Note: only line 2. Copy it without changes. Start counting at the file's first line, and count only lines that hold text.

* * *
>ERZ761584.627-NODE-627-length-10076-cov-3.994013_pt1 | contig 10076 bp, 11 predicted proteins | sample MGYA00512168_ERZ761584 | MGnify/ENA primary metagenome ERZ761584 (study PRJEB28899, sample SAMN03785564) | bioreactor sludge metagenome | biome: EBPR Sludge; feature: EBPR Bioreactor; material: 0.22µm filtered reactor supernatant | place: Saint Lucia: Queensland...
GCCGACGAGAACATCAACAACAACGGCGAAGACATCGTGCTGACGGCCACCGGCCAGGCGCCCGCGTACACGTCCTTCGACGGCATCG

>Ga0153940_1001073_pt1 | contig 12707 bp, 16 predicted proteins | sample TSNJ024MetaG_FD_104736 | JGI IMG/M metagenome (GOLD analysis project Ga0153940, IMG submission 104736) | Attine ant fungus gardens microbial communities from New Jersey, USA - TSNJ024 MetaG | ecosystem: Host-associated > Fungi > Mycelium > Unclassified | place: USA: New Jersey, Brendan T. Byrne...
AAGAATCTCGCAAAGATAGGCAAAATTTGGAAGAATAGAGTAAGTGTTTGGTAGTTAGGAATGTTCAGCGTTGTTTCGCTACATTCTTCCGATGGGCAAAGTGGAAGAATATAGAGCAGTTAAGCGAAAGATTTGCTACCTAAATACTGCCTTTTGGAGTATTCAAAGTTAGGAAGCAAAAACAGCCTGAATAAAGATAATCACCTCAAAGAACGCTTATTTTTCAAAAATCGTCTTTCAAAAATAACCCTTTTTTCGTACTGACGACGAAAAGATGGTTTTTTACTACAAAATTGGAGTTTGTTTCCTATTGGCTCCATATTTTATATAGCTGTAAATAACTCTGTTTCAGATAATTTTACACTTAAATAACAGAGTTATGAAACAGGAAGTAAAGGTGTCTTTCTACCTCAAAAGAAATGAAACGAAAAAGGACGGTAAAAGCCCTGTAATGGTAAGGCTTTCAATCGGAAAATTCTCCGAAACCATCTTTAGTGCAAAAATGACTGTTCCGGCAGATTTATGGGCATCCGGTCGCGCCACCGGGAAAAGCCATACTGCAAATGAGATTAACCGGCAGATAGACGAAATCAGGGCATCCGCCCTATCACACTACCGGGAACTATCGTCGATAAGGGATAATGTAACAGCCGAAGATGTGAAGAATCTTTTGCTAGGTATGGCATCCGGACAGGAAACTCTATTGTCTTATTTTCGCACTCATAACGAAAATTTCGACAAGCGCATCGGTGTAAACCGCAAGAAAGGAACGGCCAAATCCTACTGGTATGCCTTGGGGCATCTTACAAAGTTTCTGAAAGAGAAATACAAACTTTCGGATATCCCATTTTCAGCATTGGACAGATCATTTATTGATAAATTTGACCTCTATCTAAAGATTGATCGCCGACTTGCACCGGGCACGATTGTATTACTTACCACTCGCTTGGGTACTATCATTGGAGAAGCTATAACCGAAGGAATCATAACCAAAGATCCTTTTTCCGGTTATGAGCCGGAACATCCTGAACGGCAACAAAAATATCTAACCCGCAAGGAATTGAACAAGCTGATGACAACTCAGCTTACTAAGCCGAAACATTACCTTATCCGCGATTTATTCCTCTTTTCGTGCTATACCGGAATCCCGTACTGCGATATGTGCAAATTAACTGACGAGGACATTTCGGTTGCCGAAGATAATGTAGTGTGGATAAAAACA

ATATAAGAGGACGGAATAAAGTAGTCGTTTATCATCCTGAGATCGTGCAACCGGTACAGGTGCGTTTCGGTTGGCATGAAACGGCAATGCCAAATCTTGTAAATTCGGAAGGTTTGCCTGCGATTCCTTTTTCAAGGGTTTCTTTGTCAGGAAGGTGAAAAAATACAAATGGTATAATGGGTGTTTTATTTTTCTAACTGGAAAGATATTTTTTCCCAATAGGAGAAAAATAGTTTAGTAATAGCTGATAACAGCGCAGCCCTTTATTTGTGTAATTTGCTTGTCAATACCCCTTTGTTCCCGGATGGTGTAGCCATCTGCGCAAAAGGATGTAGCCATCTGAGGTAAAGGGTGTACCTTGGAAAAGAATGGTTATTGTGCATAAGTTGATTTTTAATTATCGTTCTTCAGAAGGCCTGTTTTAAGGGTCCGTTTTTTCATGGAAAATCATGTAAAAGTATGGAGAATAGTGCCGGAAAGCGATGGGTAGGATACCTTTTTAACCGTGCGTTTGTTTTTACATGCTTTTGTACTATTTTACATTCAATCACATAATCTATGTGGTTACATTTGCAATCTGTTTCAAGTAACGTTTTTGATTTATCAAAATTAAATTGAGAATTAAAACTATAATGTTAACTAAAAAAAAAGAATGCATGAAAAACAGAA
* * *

GCCGACGAGAACATCAACAACAACGGCGAAGACATCGTGCTGACGGCCACCGGCCAGGCGCCCGCGTACACGTCCTTCGACGGCATCG